The Toronto Star has reported on this proposed class action against Starbucks for failing to pay its store managers for overtime.
As the Star explains, under Ontario’s Employment Standards Act, 2000, employees are entitled to time-and-a-half pay after a 44-hour work week. However, the Act exempts supervisors from this requirement, provided they perform non-managerial tasks only on an “irregular or exceptional basis.” This is apparently why Starbucks believes that it does not have to pay overtime to its store managers.
However, the lawsuit claims that Starbucks store managers perform non-managerial tasks on a regular basis. They are frequently and regularly required to serve customers, prepare food and drinks, wash dishes and clean several days a week.
The Star spoke to Josh Mandryk about the basis for the lawsuit:
… Josh Mandryk, a lawyer at Toronto-based Goldblatt Partners which is leading the class action, said store managers regularly do the same work as baristas and other employees — entitling them to the same overtime protections under the law.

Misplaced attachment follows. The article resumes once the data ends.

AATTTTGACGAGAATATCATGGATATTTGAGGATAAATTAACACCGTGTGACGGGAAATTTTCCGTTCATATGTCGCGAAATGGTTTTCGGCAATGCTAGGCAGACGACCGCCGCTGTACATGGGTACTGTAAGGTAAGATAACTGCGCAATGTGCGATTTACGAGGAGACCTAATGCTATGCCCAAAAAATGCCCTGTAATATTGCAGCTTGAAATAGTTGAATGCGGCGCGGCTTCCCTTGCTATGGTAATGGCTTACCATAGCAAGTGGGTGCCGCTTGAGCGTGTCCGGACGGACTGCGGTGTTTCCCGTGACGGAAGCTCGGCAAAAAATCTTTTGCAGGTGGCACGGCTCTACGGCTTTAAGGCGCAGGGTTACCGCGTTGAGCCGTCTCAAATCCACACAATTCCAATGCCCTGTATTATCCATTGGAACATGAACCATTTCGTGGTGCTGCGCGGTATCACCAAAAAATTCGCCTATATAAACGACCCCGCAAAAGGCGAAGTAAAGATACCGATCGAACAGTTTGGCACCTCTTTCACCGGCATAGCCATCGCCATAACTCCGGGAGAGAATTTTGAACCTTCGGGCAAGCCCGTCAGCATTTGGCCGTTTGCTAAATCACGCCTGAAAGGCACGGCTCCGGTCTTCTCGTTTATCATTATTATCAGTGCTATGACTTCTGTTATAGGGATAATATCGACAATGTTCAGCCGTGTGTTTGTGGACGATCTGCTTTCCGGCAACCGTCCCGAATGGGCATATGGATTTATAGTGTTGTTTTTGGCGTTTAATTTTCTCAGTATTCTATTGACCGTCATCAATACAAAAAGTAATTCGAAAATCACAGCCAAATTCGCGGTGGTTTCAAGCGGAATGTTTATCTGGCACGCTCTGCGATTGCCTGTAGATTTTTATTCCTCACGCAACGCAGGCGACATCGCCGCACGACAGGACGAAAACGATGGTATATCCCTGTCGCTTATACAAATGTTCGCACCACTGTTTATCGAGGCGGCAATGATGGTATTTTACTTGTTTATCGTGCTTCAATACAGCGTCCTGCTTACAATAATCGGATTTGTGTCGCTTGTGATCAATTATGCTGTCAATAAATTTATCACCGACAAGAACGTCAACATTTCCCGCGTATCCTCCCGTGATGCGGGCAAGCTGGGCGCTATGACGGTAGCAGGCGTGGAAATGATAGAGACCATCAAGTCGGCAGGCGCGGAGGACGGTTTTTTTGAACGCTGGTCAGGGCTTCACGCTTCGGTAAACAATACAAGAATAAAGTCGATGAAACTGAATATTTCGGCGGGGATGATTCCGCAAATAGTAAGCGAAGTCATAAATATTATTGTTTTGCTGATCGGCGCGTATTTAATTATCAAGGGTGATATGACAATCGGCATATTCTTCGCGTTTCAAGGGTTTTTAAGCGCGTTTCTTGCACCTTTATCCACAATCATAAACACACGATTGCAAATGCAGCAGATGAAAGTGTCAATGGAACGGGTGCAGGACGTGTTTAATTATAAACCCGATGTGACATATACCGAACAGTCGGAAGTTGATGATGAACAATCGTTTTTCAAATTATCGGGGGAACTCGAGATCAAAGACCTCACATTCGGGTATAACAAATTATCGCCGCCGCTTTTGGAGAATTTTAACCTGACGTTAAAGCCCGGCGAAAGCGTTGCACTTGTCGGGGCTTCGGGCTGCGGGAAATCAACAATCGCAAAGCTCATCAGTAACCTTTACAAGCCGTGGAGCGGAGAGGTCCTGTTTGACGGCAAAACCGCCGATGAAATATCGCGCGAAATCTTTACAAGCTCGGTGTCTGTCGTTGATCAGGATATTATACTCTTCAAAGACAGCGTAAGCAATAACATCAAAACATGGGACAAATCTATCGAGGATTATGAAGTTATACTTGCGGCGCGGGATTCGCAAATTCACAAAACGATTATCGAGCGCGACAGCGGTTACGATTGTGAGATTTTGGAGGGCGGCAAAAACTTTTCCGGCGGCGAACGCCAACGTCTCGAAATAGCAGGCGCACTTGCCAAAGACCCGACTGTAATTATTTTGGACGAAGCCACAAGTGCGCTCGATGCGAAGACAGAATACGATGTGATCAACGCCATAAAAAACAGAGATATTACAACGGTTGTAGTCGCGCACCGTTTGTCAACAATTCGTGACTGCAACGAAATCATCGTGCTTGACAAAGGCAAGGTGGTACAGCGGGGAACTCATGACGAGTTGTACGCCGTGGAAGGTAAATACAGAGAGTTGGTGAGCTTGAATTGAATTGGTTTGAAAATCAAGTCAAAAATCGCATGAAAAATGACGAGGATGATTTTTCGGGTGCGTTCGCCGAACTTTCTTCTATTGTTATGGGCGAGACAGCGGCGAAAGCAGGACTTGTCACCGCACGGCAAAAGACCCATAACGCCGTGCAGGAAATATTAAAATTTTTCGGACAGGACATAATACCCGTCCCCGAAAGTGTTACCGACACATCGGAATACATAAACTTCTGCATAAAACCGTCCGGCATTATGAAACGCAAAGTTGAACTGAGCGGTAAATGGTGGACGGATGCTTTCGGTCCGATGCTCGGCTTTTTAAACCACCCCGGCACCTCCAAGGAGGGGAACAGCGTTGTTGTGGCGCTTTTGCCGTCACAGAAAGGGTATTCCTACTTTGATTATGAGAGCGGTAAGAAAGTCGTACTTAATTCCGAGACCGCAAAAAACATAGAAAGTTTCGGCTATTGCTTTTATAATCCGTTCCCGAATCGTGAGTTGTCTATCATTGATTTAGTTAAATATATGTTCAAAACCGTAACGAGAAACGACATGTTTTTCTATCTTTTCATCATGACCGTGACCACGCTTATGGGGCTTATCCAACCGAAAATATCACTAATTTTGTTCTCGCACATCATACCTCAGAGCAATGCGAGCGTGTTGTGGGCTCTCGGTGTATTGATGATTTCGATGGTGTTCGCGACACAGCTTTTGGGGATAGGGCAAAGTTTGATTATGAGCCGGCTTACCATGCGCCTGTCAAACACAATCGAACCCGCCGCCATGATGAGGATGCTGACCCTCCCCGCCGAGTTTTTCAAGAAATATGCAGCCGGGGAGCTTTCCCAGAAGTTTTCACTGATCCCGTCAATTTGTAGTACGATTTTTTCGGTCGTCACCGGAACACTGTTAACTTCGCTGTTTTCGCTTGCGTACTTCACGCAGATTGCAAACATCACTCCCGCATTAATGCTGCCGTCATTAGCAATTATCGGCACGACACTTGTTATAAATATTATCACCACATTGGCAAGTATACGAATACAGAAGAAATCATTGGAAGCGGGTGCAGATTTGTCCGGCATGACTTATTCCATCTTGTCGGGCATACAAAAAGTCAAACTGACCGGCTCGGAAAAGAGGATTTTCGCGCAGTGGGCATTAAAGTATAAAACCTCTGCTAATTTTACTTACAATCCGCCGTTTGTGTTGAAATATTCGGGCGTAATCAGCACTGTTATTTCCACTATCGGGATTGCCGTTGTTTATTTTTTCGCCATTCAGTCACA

“If you drink coffee from Starbucks then chances are you’ve been cashed out and had your drinks made by a store manager,” said Mandryk.
The Star article notes:
Regular Starbucks employees are entitled to overtime pay but it is company policy to schedule them so their hours rarely exceed provincial overtime thresholds, according to the class action.
By contrast, [the plaintiff] regularly worked “additional coverage hours when employees called in sick, quit while still on the schedule, showed up late, or no-showed for their shifts,” sometimes working 12- to 18-hour days, the statement of claim adds.
…[T]he suit says Starbucks has failed to adequately monitor and record store managers’ hours, “dissuaded” them from reporting hours worked beyond their scheduled shifts, and effectively prevented them from “claiming or obtaining compensation for their unpaid hours worked.”
The Star also spoke to Geetha Philipupillai about how common it is for employers in the retail industry to misclassify their employees:
Geetha Philipupillai, co-counsel at Goldblatt Partners, called misclassification of working managers to exempt them from overtime pay a “systemic problem in the retail industry.”
“We hope this class action sends a strong message to retail employers about the importance of properly classifying their working managers as entitled to overtime pay.”